I do not experience sluggishness with nvda; I type at and average or faster speed. I do not use facebook so I cannot comment on that. I use all kinds of websites; n g os, corporate, government and private.
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N v d a is not perfect, but it does 99 percent of what I need.
From: email@example.com [mailto:firstname.lastname@example.org] On Behalf Of Tony Malykh
Sent: December-28-18 11:32 AM
Subject: Re: [nvda] Sluggish user experience on Facebook
I'm on your side - I think sluggishness in NVDA is a problem, in fact a big one, and I wish NVDA developers could do something about that.
Facebook is not the only web site that has these issues, I experience the same problems on gmail and private web sites of company I work for. I have to switch to JAWS to browse these sites every time just because all these symptoms with NVDA are unbearable and makes these web sites completely unusable.
I think another problem with these issues is that the majority of NVDA users don't seem to be bothered by this issue, judging from reaction on this list. I think that:
1. People's typing speed differs a lot. I tend to type very fast, which probably exacerbates this issue for me. People who type slower might not be that annoyed by this issue, as for example the focus is sucked into edit boxes only when you're going through them quickly.
Felix, are you a quick typer as well?
2. Maybe people tend to stay away from these web sites that they cannot figure out how to use. Since Facebook is glitching with NVDA, blind people will have hard time to learn it and will use for example twitter instead. It becomes a chicken and egg problem. NVDA devs won't fix an issue that doesn't affect many users. And it won't affect many users because the issue is there to begin with.
3. In my experience the severity of this problem depends on the browser. Glitching in Google Chrome seems to be several times worse that in Firefox.
Anyway, these are just some thoughts. I wish I could help convince NVDA devs to have a closer look into this, but looking at github issues, this problem has been known since at least 2012 so I think it's unlikely it's going to be fixed any time soon. Unless we can find enough people bothered by this and maybe like file a petition. If I had more time, I might have tried to fix it myself, but unfortunatley I don't have much spare time. So in the meantime - I'll have to switch back and forth to Jaws.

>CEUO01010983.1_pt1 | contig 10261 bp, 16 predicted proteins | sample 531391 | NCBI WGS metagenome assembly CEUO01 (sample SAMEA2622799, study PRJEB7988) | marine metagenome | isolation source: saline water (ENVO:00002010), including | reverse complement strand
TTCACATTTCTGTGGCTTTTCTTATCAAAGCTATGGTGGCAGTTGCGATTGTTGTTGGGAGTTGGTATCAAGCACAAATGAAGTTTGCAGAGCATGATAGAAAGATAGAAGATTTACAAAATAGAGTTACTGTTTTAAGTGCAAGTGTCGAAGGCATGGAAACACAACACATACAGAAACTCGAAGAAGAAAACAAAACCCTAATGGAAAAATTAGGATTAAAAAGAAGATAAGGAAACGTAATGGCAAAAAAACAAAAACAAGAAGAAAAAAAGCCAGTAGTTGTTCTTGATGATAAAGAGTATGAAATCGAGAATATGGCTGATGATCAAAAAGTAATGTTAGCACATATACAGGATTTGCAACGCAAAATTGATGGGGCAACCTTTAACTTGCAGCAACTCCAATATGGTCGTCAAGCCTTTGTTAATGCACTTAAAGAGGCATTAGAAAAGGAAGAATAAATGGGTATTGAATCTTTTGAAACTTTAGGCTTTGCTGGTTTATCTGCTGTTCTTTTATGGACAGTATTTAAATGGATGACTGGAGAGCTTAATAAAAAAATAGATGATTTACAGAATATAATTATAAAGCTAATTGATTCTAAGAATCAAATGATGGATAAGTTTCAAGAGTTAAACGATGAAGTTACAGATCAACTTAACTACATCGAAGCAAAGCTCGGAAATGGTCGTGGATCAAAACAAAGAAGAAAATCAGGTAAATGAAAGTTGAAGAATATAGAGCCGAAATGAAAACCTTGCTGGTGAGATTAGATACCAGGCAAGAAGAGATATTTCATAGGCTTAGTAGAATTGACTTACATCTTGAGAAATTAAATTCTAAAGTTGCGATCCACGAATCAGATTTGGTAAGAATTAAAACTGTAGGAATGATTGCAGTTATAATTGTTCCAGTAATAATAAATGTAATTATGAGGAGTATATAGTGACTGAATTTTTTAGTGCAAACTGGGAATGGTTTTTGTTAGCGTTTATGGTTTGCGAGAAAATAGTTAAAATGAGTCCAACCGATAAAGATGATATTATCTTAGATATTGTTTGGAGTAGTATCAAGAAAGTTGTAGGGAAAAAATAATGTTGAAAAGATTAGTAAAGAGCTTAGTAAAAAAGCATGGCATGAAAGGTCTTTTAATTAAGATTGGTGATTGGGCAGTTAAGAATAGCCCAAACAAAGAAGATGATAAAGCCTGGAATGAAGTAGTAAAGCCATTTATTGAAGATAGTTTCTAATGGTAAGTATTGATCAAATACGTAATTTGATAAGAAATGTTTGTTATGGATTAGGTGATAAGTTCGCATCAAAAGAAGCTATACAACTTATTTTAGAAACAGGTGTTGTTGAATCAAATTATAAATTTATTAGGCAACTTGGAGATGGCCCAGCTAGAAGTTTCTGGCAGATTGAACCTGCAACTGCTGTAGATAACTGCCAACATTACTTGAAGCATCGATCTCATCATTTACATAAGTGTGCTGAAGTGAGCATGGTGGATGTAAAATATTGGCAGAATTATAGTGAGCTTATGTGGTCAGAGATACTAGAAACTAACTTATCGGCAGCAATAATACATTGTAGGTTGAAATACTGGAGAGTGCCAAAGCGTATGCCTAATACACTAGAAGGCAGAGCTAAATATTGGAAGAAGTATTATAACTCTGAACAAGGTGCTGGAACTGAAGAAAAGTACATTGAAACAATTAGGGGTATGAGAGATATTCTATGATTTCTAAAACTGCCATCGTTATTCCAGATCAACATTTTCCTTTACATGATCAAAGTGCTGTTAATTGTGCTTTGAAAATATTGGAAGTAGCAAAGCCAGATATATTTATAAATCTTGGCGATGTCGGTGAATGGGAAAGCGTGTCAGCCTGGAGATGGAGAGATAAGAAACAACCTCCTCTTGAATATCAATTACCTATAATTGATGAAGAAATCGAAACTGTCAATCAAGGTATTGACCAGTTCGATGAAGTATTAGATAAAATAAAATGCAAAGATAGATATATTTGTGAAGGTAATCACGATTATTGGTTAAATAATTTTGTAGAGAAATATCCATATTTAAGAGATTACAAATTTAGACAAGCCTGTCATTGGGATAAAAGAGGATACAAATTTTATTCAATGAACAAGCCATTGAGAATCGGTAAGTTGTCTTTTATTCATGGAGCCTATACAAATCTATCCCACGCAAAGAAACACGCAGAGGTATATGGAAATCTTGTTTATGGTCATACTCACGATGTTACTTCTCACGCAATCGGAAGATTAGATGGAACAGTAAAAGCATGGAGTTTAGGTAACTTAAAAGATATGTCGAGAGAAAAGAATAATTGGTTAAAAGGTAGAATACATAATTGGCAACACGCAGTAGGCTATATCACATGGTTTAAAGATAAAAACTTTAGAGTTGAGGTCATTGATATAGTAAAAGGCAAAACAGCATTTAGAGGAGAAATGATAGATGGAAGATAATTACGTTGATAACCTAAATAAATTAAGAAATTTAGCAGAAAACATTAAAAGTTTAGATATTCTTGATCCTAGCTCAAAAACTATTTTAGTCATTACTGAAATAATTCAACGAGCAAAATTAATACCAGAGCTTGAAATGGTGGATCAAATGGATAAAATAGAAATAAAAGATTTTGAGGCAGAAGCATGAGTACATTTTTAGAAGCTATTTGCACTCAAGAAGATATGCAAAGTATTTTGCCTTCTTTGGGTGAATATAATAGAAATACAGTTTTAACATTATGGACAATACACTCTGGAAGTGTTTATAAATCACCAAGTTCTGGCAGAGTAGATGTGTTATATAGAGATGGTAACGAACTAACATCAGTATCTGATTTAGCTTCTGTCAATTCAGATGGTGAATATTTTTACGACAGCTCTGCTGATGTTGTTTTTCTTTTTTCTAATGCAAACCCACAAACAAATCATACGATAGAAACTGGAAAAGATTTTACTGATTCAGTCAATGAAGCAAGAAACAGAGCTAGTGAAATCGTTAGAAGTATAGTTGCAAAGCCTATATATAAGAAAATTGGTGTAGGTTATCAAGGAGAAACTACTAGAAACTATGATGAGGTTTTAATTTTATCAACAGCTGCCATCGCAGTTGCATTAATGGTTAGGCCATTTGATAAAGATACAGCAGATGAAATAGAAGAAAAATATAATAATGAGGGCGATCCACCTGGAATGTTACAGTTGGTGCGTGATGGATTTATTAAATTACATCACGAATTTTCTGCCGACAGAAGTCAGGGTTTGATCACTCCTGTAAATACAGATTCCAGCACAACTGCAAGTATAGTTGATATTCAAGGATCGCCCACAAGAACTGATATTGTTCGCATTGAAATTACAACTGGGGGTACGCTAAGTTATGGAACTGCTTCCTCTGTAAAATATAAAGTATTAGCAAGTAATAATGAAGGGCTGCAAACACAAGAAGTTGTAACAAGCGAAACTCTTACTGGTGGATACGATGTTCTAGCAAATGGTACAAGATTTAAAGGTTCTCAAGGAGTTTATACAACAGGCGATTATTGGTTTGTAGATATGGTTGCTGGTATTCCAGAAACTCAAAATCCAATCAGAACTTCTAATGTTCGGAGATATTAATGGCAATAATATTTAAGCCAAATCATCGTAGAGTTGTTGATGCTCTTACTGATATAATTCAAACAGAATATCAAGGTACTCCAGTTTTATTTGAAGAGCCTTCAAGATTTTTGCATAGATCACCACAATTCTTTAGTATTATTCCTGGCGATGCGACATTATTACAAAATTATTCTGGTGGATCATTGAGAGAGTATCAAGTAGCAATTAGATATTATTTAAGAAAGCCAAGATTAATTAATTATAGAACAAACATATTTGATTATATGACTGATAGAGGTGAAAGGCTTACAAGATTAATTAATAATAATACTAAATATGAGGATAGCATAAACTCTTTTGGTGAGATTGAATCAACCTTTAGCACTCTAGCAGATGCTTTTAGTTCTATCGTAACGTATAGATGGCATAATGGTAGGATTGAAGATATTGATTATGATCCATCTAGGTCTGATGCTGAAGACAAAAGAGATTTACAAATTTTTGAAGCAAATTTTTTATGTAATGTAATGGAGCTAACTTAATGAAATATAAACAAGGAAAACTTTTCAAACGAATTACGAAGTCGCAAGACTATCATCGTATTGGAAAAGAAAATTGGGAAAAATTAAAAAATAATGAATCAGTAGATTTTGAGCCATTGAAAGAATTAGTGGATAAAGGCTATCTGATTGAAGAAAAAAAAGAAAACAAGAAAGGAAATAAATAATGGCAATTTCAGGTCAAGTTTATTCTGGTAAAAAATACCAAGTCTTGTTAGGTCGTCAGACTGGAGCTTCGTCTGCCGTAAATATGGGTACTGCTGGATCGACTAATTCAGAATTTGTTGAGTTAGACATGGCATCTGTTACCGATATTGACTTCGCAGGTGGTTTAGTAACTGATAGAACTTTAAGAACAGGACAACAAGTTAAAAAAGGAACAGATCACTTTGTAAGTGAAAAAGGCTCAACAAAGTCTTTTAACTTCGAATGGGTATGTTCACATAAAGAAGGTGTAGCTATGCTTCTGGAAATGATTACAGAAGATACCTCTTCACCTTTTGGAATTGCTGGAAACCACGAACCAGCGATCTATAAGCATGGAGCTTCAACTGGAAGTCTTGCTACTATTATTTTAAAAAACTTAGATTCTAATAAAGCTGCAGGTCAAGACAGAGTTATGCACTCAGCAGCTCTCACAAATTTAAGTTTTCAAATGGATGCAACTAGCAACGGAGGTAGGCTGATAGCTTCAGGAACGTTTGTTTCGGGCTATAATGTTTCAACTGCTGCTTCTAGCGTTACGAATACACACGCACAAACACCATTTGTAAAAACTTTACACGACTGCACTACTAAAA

On 12/28/18, Felix G. <constantlyvariable@...> wrote:
Hello Enes and list,
sorry for my potentially confusing remark. I was not contrasting our
user experience with that of sighted users. Rather, I was implying
that some peculiarity of Facebook or the affected browsers might give
screen readers in general a hard time, and not just NVDA specifically.
So I did some testing, that is, I performed some comparative screen
reader theology, with the following results:
The late Window-Eyes, digital peace be upon it, occupies the slow end
of the speed scale combined with the high end of the accuracy scale.
You tend to get to wait quite some time for an answer, but when that
answer finally arrives, it is accurate to the degree of fully
supporting the weight of subsequent interactions.
JAWS seems to take quite the opposite approach, erring, when it does,
in favor of speed. There is the occasional unsolicited switch to focus
mode, as well as the occasional double-speaking of text, but the
snappy experience minimizes these frustrations.
NVDA currently takes what I call, from my perspective, the unfortunate
middle ground of this tradeoff. Applying this observation to Facebook,
it means that the experience is slow enough to feel sluggish, and just
unpredictable enough to feel nondeterministic as well. One can clearly
spot all the good intentions with which this particular road to hell
has been paved, so I wouldn't consider this proof that anything is
being consciously ignored, but the result, at least for me, combines
the worst of both worlds enough to make me switch screen readers when
If, as Enes suggests, this observation applies to a broader category
of websites of which Facebook is just one prominent example, the
approach taken by NVDA in interacting with browsers deserves
reconsideration. Given the dynamic nature of todays's web, I strongly
suggest favoring speed over complete consistency. Selectively
decoupling focus from virtual cursor position, and re-coupling them on
demand, may be an effective first step in the right direction, as some
isolated speed cost when activating an element is allowable while a
permanent speed cost while navigating is clearly not.
All the best,
Am Do., 27. Dez. 2018 um 22:28 Uhr schrieb enes sarıbaş
Yes, as sighted obviously do not have this problem, or we would've
heard more about by now.
On 12/27/2018 7:49 PM, Felix G. wrote:
so you're certain it's an NVDA issue rather than a Facebook or
Am Do., 27. Dez. 2018 um 20:43 Uhr schrieb enes sarıbaş
This is an NVDA issue which has existed for about a few centuries,
which is also ignored by the devs. This happens not only in
facebook, but in many websites with dynamically changing content,
or with dialogues, for instance, the Oxford scholarship online
database my university subscribes to. This has to do with the way
NVDA interacts with the browser, however a better way was not
On 12/27/2018 7:29 PM, Felix G. wrote:
is anyone else noticing that when arrowing or otherwise
navigating Facebook's standard view, the interface tends to slow
down to a crawl?
In addition, I am experiencing the virtual cursor randomly
jumping back a few lines, resulting in lines being read twice,
and random switches to focus mode.
Are there any known remedies, except of course switching to
mobile view, which is not even recommended to blind users by
All the best,